Explore further: Smartphones, GPS part of UH scientist's smoking cessation research

Related Stories

Smartphones, GPS part of UH scientist's smoking cessation research

October 17, 2013
We use them to text, tweet, post and, sometimes, make a call. Now, smartphones are helping with public health research.

Game on: Tobacco-Free Teens app goes live on iTunes

August 8, 2013
An app to prevent teens from smoking and encourage them to quit if they've started is now just a few taps away and available free on the Apple iTunes Store.

Despite access to care, male veterans in poorer health than civilian men

October 9, 2012
Even with access to health care, male military veterans are in poorer health than men in active military duty, men in the National Guard and Reserves, and civilian men, finds a new study in the American Journal of Preventive ...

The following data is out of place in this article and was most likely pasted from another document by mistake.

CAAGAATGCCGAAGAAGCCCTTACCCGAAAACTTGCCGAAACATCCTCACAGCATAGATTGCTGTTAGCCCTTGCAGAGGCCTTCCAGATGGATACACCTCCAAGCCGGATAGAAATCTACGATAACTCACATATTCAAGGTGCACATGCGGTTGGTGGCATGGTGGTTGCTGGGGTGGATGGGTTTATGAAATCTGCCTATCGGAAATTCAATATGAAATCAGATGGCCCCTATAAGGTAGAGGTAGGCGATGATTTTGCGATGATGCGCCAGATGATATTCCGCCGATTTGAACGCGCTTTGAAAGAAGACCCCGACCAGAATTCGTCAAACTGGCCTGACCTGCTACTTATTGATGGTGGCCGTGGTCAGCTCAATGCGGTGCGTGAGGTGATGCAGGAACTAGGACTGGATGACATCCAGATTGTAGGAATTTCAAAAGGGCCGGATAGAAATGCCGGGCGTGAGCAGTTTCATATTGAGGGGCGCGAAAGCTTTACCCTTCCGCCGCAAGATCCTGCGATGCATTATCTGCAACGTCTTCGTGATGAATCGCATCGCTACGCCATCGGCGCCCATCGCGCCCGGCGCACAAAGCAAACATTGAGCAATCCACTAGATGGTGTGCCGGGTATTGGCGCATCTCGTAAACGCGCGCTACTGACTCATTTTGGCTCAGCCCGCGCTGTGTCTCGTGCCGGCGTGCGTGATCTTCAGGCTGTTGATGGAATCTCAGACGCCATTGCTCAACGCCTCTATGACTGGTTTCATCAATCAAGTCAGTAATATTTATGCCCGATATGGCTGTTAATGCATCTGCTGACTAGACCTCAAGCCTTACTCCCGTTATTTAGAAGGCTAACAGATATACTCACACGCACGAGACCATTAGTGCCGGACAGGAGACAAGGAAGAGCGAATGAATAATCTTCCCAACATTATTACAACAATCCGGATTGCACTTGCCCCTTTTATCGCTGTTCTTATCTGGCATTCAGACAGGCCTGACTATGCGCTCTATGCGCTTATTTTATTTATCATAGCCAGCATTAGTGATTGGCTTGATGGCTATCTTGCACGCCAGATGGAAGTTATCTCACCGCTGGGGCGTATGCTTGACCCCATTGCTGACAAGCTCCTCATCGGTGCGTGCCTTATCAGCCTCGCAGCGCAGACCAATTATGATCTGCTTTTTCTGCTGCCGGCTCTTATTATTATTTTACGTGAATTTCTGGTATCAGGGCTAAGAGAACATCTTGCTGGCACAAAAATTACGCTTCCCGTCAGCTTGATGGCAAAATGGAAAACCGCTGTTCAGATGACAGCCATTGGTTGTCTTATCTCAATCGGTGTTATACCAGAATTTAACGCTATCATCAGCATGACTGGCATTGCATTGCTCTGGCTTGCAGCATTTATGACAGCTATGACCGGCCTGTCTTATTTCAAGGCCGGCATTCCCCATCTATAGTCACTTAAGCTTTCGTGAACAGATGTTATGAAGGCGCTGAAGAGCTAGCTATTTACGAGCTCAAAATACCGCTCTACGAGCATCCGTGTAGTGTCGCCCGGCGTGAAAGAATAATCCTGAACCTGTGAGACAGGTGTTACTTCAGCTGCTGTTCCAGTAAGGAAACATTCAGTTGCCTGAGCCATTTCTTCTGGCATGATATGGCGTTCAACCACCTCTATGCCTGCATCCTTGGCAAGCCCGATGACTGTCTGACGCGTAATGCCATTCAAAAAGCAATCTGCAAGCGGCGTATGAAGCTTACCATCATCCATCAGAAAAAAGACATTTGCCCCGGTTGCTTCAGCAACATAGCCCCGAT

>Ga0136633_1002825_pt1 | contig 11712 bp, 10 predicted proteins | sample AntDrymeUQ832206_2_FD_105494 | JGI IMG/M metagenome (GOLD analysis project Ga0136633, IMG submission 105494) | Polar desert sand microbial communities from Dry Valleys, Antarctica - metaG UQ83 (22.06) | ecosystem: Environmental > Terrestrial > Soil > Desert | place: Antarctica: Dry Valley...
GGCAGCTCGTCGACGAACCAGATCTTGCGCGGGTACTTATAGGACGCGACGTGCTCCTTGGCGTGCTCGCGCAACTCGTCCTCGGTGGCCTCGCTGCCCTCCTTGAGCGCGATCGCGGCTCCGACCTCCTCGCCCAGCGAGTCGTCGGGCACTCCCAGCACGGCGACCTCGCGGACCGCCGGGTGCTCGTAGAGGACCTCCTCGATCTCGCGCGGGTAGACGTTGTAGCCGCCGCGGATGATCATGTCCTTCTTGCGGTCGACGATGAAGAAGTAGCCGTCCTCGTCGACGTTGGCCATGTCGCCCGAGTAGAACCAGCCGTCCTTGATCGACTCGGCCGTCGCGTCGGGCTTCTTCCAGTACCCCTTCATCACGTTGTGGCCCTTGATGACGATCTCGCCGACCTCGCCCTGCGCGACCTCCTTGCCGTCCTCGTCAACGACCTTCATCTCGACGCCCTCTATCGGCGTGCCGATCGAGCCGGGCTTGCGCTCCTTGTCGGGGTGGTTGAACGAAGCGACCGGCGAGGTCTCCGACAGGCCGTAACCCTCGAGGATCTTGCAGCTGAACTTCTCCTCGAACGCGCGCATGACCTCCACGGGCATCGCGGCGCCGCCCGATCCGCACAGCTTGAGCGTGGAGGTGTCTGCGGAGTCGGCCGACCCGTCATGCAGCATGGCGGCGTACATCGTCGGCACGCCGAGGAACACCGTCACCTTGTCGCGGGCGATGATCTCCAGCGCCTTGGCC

Contraband tobacco use hinders smoking cessation

March 4, 2013
People who smoke low-cost contraband cigarettes in Canada are less likely to stop smoking in the short term compared with people who smoke more expensive premium or discount cigarettes, according to a study published in CMAJ ...

Anti-tobacco TV ads help adults stop smoking, study finds

April 19, 2012
Anti-tobacco television advertising helps reduce adult smoking, according to a study by researchers at the University of Illinois at Chicago's Institute for Health Research and Policy -- but some ads may be more effective ...

Costly cigarettes and smoke-free homes: Both effectively reduce tobacco consumption

October 17, 2013
Researchers at the University of California, San Diego School of Medicine say high-priced cigarettes and smoke-free homes effectively reduce smoking behaviors among low-income individuals – a demographic in which tobacco ...

Recommended for you